Building Sarissa's Château Part One

As my plans go into overdrive for our upcoming In Her Majesty's Name campaign, I decided it was high time I set to work on Sarissa Precision's Château.  It's a great little kit with a load of incredible detail and I'm delighted to have received this one for my birthday last year.  Now I know I could have a go at scratch building this myself, but with the level of detail on it, particularly the window frames, and the fact that it comes apart to allow you to game inside, I obviously went on about it long enough to receive it as a present.
As you can see, you do get a lot of stuff.  However, it's not as big as I imagined it would be.  Once it's done I'll have to take photos with other kits as a size comparison.

If you're coming to this Sarissa Precision kit after working on TT Combat kits like I am, you're going to notice a significant difference.  Sarissa kits are made from 2mm MDF.  TT Combat uses 3mm MDF.  Which means that with TT Combat, you don't get the bendy effect you can see below
Thickness aside, I do have to say the detail is incredible.  No more than what I've seen on TT Combat, but there is one difference.  Sarissa's stuff is less 'chunky' for want of a better word.  By this, I mean the windows and doors are narrower.  This is probably because TT are designing their models for Batman in particular, which is a heroic 32mm game.  However, Sarissa's measurements are definitely a good thing.  It's also quite nice to get out the ruler and discover the height of each floor, the positioning of the windows and doors is exactly the same measurements I have been using for years in my own scratch built scenery.  But I would have still expectd the building to have been a bit bigger.

And so to the windows.  Which I clearly can't leave alone.  You see, I like to add some clear plastic to my windows.  I know this may seem superfluous, but I like the reflection.  But this of course presents a problem.  Why?  Well because you can get inside this model.  Which is not something I usually have to worry about on my own scratch built foamcore buildings.  This conundrum is the sole cause of procrastination on my finishing my TT Combat Police Station you understand.  Well, that and the need to work on Victorian stuff for IHMN that is.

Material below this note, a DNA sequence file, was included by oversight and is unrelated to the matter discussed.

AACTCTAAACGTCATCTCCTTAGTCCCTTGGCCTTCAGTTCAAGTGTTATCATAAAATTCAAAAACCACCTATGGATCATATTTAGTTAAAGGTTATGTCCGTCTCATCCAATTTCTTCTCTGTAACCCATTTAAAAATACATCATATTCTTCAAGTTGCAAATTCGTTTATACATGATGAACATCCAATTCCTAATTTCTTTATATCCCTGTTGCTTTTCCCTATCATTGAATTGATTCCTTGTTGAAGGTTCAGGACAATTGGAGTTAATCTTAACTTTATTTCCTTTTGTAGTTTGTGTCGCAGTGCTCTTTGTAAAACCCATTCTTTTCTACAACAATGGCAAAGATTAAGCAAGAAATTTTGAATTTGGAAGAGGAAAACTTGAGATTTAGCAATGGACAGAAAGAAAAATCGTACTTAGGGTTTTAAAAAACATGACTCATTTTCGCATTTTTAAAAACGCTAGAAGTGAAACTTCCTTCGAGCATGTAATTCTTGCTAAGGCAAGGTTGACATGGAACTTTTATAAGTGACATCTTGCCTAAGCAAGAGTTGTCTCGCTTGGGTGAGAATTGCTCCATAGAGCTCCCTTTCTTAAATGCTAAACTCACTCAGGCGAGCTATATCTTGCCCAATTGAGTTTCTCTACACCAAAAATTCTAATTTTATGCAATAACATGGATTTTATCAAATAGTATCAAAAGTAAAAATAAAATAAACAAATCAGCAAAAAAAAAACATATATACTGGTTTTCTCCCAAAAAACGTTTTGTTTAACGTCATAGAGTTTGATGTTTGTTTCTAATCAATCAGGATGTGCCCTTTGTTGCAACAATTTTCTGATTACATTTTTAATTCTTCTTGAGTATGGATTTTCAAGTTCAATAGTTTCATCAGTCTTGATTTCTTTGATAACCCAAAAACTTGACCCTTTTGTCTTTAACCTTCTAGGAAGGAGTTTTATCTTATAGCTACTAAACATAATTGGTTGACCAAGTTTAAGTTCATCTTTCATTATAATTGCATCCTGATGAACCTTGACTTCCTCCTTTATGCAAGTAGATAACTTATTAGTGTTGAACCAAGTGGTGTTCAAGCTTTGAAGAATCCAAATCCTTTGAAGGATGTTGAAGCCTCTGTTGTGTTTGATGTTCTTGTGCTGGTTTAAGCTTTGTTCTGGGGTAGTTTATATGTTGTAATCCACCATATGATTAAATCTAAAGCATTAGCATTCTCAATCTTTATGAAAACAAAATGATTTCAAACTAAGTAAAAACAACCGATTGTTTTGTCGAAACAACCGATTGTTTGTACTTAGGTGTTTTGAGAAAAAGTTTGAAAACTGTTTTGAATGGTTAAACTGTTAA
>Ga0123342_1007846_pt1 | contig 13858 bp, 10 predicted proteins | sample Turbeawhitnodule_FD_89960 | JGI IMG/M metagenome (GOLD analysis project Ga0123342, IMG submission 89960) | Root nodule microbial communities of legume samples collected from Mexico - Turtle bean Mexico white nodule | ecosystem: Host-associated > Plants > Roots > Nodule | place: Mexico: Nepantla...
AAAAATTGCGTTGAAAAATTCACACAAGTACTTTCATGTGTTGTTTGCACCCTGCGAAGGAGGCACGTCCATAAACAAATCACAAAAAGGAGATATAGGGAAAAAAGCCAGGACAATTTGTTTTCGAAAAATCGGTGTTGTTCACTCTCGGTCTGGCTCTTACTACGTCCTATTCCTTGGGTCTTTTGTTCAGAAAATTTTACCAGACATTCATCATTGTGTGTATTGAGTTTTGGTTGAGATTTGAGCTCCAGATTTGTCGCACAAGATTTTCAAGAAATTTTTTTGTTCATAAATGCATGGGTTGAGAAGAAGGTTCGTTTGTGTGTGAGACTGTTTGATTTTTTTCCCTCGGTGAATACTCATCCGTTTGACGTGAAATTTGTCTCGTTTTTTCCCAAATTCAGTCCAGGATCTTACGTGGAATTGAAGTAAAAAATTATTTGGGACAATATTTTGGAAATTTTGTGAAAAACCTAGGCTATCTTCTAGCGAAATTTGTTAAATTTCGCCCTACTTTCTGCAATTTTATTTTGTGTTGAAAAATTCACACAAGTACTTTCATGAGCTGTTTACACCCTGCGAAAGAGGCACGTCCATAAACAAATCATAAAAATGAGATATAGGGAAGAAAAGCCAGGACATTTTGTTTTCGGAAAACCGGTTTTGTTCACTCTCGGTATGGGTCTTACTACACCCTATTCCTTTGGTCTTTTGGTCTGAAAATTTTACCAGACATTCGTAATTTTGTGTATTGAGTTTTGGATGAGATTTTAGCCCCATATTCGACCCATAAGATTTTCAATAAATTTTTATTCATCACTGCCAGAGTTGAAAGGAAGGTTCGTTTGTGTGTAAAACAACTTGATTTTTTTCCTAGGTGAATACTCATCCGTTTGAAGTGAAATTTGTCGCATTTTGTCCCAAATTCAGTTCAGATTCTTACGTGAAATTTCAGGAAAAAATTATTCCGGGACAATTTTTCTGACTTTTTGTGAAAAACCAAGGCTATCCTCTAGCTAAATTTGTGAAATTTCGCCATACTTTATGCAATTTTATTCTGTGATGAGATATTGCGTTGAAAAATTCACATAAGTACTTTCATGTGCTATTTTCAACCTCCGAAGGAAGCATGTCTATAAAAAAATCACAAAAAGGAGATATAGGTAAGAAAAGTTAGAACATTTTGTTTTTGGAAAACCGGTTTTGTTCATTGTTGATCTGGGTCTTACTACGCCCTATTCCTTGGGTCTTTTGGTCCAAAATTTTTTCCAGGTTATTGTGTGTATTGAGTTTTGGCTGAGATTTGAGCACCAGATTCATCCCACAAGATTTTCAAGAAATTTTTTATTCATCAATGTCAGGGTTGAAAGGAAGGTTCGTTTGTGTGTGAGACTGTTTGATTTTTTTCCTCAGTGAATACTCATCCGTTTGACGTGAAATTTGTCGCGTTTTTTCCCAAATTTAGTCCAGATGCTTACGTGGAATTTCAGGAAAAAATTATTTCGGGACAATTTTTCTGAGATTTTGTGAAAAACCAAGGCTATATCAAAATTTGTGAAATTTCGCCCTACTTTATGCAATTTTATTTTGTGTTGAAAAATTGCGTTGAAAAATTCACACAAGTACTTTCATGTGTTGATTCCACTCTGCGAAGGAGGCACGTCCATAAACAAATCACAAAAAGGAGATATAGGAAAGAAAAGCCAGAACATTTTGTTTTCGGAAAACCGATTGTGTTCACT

Now, I can't do the logical thing, which is to insert the perspex sheet between the wall and the window frame.  It' be the simple thing to do.  But it would be wrong.  You can't have a reflective glass surface in front of the window frames.  This of course means it will have to go on the inside of the building.  Hmmm...  Anyway, here's a photo of my perspex for the windows.  Now, you can buy this stuff from all good art and hobby stores.  But I didn't.  You can clearly see it was rescued from some packaging from a Christmas gift.  No point in throwing money away now, is there?
Looking at the kit, it was quickly apparent that I would need to work on the building one floor at a time, and that I would be best to asssemble and paint as I went along. Sometimes it's too late to paint parts after gluing them together. You simply can't get the brush to them. With this in mind, I began the delightful task of removing the parts I needed from the sheets of MDF. This was a much easier job with this Sarissa kit compared to TT Combat kits. In fact, I struggled to find where they had been attached. This meant there was virtually no sanding required at all.

Now I like to have a dry fit to see how everything goes together. This proved more difficult than expected. See what I mean...?
This is why. There's simply too much give in the insertion holes. TT Combat kits aren't like that at all. They provide a much tighter fit. At the end of the day, it's hardly anything to moan about. I assume this extra leeway will help with any fiddly assembly. Its just that when I make a building, I remember being told by my father in law (who was a ship's joiner, or cabinet maker as he was after the shipping industry gave way to oil in Aberdeen) to make sure you have tight joints. Not loose ones.
Anyhoo, here's the parts laid out on my bin liners after giving them a size made from PVA and a little water. This seals the MDF which means you can paint it without all the paint soaking into the MDF and warping it.
Once dry, I began painting the windows. I used a pale blue grey followed by a coat of white on the front of the window, leaving the grey visible in the cracks. You can also see I ran a test for the wall colour. It has more petrol blue in it than shows up in this next photo.
You can also see I painted where I imagined the inside frames to be.  I kept this in the pale blue grey colour for reasons that will be come apparent soon...
I measured out my windows, and scribed these with a scalpel onto the perspex.  I didn't cut all the way through the perspex.  This is because I'm always afraid of the blade slipping and scratching the pieces.  So instead I cut maybe half way through the perspex.  Then with a little folding, first in the direction of the cut and then against it, the pieces break off with a lovely neat and scratch free finish.
I then attached them to the inside walls with a little PVA applied sparingly with a brush.  Don't use superglue, as the oxidising process will cloud the perspex.  UHU would be just as effective, but isn't as accurate and leaves you open to risks of streaking the glass with strands of glue.
Then I began the process of painting the white window frame directly onto the perspex, leaving a thin line of the grey visible.  Fiddly, yes.  Very.  But not as fiddly as cutting out a 1.5mm frame in card!
And as myopia began to set in, that's where I called it quits last night.  More to follow soon!
   

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